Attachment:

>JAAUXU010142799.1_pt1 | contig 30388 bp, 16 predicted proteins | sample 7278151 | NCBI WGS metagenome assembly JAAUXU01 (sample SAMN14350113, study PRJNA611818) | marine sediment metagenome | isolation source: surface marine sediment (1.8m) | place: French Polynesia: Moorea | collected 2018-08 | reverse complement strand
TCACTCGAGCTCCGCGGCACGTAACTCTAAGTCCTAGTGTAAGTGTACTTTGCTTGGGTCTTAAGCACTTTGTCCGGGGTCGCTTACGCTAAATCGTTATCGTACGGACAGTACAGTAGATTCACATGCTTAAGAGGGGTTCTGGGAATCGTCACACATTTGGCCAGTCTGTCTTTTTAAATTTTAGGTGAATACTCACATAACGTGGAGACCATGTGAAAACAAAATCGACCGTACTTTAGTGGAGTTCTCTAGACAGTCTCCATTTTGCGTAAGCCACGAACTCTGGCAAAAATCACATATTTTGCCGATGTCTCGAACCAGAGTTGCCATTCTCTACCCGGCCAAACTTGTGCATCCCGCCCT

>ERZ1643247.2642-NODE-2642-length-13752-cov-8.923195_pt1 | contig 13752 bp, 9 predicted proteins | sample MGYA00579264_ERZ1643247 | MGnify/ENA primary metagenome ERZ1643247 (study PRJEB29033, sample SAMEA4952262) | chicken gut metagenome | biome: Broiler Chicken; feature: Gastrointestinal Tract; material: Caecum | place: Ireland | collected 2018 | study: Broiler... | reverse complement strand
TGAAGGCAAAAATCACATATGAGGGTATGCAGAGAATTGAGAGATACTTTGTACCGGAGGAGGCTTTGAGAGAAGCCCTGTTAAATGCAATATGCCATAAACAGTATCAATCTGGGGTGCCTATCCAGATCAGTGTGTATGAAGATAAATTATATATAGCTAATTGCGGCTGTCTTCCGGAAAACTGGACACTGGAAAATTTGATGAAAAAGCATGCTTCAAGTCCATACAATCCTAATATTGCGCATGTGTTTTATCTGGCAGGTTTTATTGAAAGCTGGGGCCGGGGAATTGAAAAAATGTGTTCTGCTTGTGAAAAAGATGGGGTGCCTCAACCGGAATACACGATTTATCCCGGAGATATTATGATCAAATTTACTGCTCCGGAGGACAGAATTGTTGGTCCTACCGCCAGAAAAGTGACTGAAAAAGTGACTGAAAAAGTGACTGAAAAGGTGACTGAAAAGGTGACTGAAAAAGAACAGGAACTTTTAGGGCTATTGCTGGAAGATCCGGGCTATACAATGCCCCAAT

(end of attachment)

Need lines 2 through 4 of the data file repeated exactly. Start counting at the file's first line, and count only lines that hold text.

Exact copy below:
TCACTCGAGCTCCGCGGCACGTAACTCTAAGTCCTAGTGTAAGTGTACTTTGCTTGGGTCTTAAGCACTTTGTCCGGGGTCGCTTACGCTAAATCGTTATCGTACGGACAGTACAGTAGATTCACATGCTTAAGAGGGGTTCTGGGAATCGTCACACATTTGGCCAGTCTGTCTTTTTAAATTTTAGGTGAATACTCACATAACGTGGAGACCATGTGAAAACAAAATCGACCGTACTTTAGTGGAGTTCTCTAGACAGTCTCCATTTTGCGTAAGCCACGAACTCTGGCAAAAATCACATATTTTGCCGATGTCTCGAACCAGAGTTGCCATTCTCTACCCGGCCAAACTTGTGCATCCCGCCCT

>ERZ1643247.2642-NODE-2642-length-13752-cov-8.923195_pt1 | contig 13752 bp, 9 predicted proteins | sample MGYA00579264_ERZ1643247 | MGnify/ENA primary metagenome ERZ1643247 (study PRJEB29033, sample SAMEA4952262) | chicken gut metagenome | biome: Broiler Chicken; feature: Gastrointestinal Tract; material: Caecum | place: Ireland | collected 2018 | study: Broiler... | reverse complement strand
TGAAGGCAAAAATCACATATGAGGGTATGCAGAGAATTGAGAGATACTTTGTACCGGAGGAGGCTTTGAGAGAAGCCCTGTTAAATGCAATATGCCATAAACAGTATCAATCTGGGGTGCCTATCCAGATCAGTGTGTATGAAGATAAATTATATATAGCTAATTGCGGCTGTCTTCCGGAAAACTGGACACTGGAAAATTTGATGAAAAAGCATGCTTCAAGTCCATACAATCCTAATATTGCGCATGTGTTTTATCTGGCAGGTTTTATTGAAAGCTGGGGCCGGGGAATTGAAAAAATGTGTTCTGCTTGTGAAAAAGATGGGGTGCCTCAACCGGAATACACGATTTATCCCGGAGATATTATGATCAAATTTACTGCTCCGGAGGACAGAATTGTTGGTCCTACCGCCAGAAAAGTGACTGAAAAAGTGACTGAAAAAGTGACTGAAAAGGTGACTGAAAAGGTGACTGAAAAAGAACAGGAACTTTTAGGGCTATTGCTGGAAGATCCGGGCTATACAATGCCCCAAT